New Issue Brief: How Green Banks Assess and Report Impacts
Green banks are created to accelerate private investment in low carbon, climate-resilient (LCR) infrastructure, particularly clean energy projects. Individual green banks have been reporting their financial performance as well as performance beyond financials, or “impact”, for years. But before now, no resource existed providing details on how those reporting practices compare across institutions and how tracking that impact can help green banks most effectively increase private investment in LCR infrastructure in their own jurisdictions.
To fill this knowledge gap, NRDC, in its role as Secretariat of the Green Bank Network (GBN) along with the Coalition for Green Capital, released a new issue brief on How Green Banks Assess and Report Impacts. The brief describes how GBN members—six green banks in five countries—assess, monitor and report on their direct and indirect impacts.
Executives from two of the green banks highlighted in the brief, Green Investment Group and NY Green Bank, will share their first-hand experiences with impact reporting during a webinar next month. You can register for the webinar here.
Green banks are hybrid institutions—they are initially funded with public dollars but have a narrow mandate to work closely with and influence private sector investors to accelerate investment in LCR infrastructure projects. In this role, green bank activities result in both direct impacts, like renewable energy production and carbon emissions reductions, as well indirect impacts on the broader economy in the form of widespread, enduring market changes.
For the first time, the issue brief compiles information about impact reporting across green banks that highlights to public sector stakeholders (taxpayers, government officials) how green banks seek to demonstrate that money invested in them is achieving carbon reductions and other public policy goals. That’s important because the enormous capital requirements to decarbonize the global economy means that limited public funds must be used as cost effectively as possible.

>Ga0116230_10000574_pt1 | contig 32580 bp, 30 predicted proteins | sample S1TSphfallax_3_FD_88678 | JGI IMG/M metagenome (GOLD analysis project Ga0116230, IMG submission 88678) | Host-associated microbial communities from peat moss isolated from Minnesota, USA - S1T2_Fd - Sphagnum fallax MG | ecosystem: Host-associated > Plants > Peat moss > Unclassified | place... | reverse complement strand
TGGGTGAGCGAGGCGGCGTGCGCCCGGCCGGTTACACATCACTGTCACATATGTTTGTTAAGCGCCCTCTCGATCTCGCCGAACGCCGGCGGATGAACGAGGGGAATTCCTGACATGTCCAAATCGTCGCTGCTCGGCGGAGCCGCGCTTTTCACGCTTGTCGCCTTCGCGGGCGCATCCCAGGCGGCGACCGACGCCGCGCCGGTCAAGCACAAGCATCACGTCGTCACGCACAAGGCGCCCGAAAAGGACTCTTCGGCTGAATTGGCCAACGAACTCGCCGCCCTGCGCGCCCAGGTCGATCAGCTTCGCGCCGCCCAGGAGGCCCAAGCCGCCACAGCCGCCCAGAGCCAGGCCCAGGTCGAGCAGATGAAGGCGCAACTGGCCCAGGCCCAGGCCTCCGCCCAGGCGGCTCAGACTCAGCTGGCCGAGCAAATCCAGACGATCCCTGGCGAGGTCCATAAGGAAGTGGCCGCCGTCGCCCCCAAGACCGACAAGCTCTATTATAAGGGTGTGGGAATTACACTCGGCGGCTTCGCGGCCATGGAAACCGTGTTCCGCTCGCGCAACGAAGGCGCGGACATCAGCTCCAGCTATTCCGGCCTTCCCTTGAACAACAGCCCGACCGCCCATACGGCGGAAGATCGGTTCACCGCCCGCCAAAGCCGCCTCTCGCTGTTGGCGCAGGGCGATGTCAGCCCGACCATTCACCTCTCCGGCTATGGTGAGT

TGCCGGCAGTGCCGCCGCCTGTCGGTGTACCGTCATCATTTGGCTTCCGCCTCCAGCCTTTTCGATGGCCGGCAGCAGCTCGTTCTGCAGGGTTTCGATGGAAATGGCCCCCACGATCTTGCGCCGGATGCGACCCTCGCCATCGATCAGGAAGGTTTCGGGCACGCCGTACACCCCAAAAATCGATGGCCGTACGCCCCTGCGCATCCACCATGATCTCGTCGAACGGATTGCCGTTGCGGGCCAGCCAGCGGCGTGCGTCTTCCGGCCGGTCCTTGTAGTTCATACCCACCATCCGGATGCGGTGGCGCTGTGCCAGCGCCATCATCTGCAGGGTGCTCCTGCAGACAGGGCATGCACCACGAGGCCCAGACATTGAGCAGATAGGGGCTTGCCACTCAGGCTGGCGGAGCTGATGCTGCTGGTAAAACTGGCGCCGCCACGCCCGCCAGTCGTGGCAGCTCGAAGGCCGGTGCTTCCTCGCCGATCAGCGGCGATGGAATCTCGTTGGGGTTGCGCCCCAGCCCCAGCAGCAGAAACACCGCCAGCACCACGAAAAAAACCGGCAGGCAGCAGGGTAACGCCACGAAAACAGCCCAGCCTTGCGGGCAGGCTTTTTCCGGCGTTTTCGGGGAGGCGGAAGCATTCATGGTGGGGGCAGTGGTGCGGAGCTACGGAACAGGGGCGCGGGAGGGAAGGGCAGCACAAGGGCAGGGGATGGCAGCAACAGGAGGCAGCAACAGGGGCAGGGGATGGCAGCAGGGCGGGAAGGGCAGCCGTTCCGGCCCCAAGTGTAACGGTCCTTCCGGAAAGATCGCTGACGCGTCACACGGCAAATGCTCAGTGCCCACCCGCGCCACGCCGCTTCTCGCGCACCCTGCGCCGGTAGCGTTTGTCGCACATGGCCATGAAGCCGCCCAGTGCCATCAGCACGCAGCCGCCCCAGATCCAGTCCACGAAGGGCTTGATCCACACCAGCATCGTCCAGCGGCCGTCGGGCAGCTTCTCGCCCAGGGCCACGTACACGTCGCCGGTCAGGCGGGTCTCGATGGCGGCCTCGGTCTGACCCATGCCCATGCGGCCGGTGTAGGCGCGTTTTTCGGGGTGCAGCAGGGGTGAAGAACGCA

For private capital providers, the brief outlines how green banks demonstrate that their investments are having both positive financial and non-financial returns. That’s valuable for private investors who are increasingly seeking to demonstrate to their own stakeholders that they understand and are taking advantage of sustainable investment opportunities.
Because green banks’ impact reporting frameworks were created to achieve the reporting goals of each individual green bank within its own policy and market context, practices differ to some extent from bank to bank. Nevertheless, the issue brief highlights key issues that green banks must commonly account for, including data collection, data analysis, impact attribution, performance monitoring, and data verification.
The issue brief also contains a table illustrating which metrics each green bank uses to report impact related to investments and project pipeline, building industry capacity, energy savings and production, environmental benefits, and newer impact areas like employment and public health. Some metrics are unique to an individual green bank, but others reported on by all GBN members are used to report aggregate GBN member impacts.
Green banks are special in that their mission is market transformation, which they seek to achieve and measure. Market transformation refers to the process through which green bank activities increase the scale of private sector investment in LCR infrastructure markets. The market can be broadly defined to include all LCR infrastructure, or it can be more narrowly defined by an institution that focuses on particular market segments.
Transformation implies widespread and permanent change toward a common envisioned future, and for green banks, that future is one in which LCR infrastructure is financed increasingly with private capital as new asset classes are created and enter the investing mainstream. Global market transformation involves the decarbonization of public and private investment with an emphasis on LCR infrastructure, which is low carbon and resilient to the unavoidable consequences of climate change. The specifics of market transformation and its assessment can vary based on the market, technologies, and business models involved.
Green banks are experimenting with different approaches to evaluate their impact—including their contribution to market transformation—and sharing their findings with the public. Their approaches and lessons learned described in How Green Banks Assess and Report Impacts and on the upcoming public webinar can be useful for all stakeholders interested in how public capital can be effectively used to increase private investment in LCR infrastructure.